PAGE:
The conference’s thirteen panels of individual papers (delivered in parallel sessions) complemented the five plenary lectures, by addressing in compelling ways the reception, translation and adaptation of Bunyan’s writings over the last three hundred years. Nathalie Collé-Bak (Université Nancy 2), in ‘The Illustrations of The Pilgrim’s Progress’, elucidated the translation of Bunyan’s words into pictures in nineteenth-century editions of The Pilgrim’s Progress, revealing how these images were for many readers as important as the text itself, and how Bunyan’s book came to accrue a crucially ‘iconographic’ status. Robert Collmer (Baylor University) and Galen Johnson (John Brown University), by contrast, dealt with very different kinds of translation. In ‘Bunyan among the Non-Dissenters’, Collmer examined some fascinating French Roman Catholic adaptations of The Pilgrim’s Progress, while Johnson’s ‘Of Bowels and Bigotry’ considered John Wesley’s corrective editions of Bunyan’s fictions via the ‘dyspeptic tensions’ that Wesley sought to ease within them, theologically and pastorally. Among the many other contributions, any of which would serve to indicate this conference’s tremendous range and variety of interests, included Julie Campbell’s (University of Southampton) reading of Samuel Beckett’s Molloy as a twentieth-century reworking of Bunyan’s Pilgrim’s Progress, and Chris Garrett’s (Texas A&M University) refreshing series of enquiries into T.S.’s spurious Second Part of The Pilgrim’s Progress, alongside some thoroughly absorbing reassessments of The Holy War, in the Restoration contexts of Nonconformist prayer and dissent, proposed respectively by David Gay (University of Alberta) and Katsuhiro Engestsu (Doshisha University).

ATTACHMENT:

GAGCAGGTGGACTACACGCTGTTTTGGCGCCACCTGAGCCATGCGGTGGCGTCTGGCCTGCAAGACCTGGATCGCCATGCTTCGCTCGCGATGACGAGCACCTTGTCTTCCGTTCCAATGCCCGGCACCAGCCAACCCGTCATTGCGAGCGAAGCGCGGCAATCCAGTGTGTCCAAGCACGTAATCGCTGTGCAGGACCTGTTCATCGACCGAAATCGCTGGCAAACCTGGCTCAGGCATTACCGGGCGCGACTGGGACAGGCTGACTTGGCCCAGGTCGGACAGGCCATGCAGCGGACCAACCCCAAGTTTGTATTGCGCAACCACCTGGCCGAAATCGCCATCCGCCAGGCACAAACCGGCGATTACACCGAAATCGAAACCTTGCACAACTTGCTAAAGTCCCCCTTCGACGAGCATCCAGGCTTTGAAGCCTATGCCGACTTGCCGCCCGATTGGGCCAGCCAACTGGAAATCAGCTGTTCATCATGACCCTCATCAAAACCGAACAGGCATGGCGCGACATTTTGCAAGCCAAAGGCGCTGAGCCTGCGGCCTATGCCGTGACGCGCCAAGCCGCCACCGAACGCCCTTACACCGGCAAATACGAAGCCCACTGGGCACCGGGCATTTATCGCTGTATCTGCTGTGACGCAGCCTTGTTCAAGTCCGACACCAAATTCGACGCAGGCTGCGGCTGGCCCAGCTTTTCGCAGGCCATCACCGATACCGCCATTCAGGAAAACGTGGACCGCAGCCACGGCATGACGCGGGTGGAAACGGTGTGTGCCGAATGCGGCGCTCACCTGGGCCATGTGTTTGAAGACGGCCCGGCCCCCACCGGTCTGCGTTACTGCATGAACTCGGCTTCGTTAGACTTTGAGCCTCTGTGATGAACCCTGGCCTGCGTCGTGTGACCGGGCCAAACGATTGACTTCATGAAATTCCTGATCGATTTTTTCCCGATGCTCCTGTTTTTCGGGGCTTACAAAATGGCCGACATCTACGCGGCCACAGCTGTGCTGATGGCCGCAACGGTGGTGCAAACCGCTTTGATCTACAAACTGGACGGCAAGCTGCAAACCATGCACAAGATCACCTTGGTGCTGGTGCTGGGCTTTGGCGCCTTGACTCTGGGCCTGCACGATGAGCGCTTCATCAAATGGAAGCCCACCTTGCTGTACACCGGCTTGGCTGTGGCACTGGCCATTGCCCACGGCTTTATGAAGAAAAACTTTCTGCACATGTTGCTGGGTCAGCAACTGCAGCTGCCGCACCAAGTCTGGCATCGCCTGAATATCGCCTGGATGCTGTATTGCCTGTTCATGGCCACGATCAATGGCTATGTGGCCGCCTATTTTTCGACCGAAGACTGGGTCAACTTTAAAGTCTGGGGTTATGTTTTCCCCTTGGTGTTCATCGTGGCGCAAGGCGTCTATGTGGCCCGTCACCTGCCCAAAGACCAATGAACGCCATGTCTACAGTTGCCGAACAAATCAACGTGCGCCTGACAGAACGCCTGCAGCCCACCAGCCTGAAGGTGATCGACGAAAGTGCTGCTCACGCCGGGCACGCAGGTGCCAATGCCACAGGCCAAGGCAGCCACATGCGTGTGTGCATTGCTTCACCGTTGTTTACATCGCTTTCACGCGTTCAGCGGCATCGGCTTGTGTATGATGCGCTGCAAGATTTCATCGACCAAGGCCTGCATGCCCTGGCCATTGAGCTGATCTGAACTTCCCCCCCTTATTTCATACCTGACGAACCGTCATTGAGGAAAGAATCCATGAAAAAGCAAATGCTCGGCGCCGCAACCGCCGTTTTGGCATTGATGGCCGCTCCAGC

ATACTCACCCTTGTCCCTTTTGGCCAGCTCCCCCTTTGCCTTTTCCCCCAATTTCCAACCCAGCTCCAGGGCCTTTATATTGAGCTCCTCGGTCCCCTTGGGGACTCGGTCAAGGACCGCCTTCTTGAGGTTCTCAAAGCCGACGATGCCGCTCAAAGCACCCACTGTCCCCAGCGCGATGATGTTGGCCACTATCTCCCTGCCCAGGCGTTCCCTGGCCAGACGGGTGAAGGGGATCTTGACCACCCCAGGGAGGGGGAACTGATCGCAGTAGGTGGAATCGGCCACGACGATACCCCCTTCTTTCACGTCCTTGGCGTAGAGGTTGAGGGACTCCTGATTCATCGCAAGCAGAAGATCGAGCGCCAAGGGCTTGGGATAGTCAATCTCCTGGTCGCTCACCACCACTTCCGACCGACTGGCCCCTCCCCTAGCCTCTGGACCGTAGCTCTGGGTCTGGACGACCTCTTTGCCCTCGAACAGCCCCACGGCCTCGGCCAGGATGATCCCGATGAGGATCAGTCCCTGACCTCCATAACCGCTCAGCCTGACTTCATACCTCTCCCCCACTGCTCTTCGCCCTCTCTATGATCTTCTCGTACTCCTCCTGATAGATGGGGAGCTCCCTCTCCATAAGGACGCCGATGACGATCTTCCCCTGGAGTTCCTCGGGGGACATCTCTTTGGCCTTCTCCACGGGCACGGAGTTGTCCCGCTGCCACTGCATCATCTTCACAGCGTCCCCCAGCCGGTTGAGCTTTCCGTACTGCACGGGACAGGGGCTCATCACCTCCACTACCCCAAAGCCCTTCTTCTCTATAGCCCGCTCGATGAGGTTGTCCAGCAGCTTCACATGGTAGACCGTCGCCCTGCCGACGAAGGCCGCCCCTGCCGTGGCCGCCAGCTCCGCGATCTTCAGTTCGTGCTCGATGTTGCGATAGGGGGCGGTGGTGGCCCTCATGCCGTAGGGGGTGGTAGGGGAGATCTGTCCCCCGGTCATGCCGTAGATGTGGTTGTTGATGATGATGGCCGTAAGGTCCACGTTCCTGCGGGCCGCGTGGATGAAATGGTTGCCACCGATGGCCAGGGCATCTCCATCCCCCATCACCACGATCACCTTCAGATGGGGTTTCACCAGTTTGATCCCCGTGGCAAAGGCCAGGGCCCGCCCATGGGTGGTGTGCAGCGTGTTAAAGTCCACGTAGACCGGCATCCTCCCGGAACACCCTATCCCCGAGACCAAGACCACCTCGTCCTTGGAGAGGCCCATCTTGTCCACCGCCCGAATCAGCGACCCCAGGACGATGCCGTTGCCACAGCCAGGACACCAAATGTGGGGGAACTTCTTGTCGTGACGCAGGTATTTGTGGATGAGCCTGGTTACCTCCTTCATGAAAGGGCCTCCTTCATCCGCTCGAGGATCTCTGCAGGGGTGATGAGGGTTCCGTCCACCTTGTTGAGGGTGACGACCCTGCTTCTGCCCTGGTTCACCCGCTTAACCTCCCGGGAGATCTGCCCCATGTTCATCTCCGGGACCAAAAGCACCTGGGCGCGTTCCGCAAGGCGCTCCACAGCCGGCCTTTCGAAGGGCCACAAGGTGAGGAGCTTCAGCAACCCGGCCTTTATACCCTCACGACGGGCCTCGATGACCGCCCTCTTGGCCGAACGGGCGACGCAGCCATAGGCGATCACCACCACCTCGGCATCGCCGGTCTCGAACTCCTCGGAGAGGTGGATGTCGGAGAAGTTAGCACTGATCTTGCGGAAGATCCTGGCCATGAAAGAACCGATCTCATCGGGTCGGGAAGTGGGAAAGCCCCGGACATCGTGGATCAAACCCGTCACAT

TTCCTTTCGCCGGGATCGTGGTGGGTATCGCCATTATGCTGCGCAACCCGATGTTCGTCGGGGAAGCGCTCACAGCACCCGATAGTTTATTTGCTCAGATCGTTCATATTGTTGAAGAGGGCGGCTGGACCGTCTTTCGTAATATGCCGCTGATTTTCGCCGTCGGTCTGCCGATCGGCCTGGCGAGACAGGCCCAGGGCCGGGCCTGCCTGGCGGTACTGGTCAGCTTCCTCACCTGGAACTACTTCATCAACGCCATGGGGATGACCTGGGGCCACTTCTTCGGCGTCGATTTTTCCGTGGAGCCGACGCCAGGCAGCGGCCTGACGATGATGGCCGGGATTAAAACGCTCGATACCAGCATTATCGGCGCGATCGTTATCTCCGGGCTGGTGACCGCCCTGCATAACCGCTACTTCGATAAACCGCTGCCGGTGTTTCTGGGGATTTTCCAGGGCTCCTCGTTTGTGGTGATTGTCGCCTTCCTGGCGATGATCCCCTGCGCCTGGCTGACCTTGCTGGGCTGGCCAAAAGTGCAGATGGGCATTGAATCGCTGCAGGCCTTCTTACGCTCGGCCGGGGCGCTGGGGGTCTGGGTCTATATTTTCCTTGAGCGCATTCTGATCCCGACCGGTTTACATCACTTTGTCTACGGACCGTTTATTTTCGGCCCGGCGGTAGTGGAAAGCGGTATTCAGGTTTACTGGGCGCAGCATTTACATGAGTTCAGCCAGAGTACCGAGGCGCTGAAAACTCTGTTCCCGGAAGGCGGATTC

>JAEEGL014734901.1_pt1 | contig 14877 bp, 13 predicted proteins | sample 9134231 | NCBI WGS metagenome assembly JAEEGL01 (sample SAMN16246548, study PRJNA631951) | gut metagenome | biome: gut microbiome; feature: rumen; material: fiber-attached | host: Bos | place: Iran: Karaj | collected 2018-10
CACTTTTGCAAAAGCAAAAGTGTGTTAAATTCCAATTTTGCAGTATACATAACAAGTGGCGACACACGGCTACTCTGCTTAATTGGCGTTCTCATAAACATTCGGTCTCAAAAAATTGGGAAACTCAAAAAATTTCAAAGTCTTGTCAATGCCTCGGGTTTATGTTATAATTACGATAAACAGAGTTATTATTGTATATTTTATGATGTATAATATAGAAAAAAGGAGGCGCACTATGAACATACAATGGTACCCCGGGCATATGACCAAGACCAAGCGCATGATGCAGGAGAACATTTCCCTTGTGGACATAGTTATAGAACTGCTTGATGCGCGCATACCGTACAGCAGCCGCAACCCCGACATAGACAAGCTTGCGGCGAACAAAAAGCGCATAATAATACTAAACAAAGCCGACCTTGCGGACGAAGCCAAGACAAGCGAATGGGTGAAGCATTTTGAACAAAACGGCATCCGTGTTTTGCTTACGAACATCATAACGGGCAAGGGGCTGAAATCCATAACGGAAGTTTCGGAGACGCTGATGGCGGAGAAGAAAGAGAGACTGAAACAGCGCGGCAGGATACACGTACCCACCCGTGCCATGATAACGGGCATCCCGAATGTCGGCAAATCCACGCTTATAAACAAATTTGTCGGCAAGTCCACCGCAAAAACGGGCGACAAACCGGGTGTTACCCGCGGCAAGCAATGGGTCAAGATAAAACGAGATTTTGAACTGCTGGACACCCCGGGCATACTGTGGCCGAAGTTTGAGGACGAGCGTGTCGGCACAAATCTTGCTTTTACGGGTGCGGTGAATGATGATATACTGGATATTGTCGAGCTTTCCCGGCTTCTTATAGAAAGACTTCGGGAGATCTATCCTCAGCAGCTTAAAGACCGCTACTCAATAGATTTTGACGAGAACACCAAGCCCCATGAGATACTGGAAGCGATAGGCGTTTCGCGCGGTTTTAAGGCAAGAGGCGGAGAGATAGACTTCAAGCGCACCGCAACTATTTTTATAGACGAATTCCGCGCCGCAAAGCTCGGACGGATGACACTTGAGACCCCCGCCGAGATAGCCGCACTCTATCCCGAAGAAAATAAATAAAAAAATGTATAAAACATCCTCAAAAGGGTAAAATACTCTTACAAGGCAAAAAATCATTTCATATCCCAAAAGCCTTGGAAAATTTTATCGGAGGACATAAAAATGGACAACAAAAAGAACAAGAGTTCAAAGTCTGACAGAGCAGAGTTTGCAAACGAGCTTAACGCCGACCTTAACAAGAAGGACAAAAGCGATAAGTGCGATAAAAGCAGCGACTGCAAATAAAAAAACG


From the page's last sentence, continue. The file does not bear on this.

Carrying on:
Amid this programme of intense academic activity, space was given to other events too, and full advantage was taken of the conference’s Bunyan-based location. Delegates were given a choice of guided outings, to museums in Bedford (which included visits to the Bunyan Meeting and to Bedford Central Library, where a display of rare books from its Special Collections archive had been arranged), and to museums further afield, in the outlying villages of Elstow and Stevington. An evening of seventeenth-century popular tunes performed by Jeremy Barlow’s ‘Broadside Band’ was a particular highlight, not least because it afforded over two hours of wonderful music (as well as some dancing) in Bedford’s impressive Corn Exchange, but also because two of Bunyan’s own songs (‘Of the Rose-bush’ and ‘Of the Child with the Bird at the Bush’) were aired too, possibly for the first time in over three centuries, having been set to an authentic score. Professor Bob Owens (Open University), the outgoing Society President, is owed thanks for arranging this unique musical opportunity.
The conference closed on a more sober note. A Society business meeting was held on the last day, dedicated to recording a formal tribute to the late Professor Richard L. Greaves, whose presence within the life of the Society, and indeed throughout Bunyan scholarship, will, without doubt, continue to be felt for many years to come.
University of Liverpool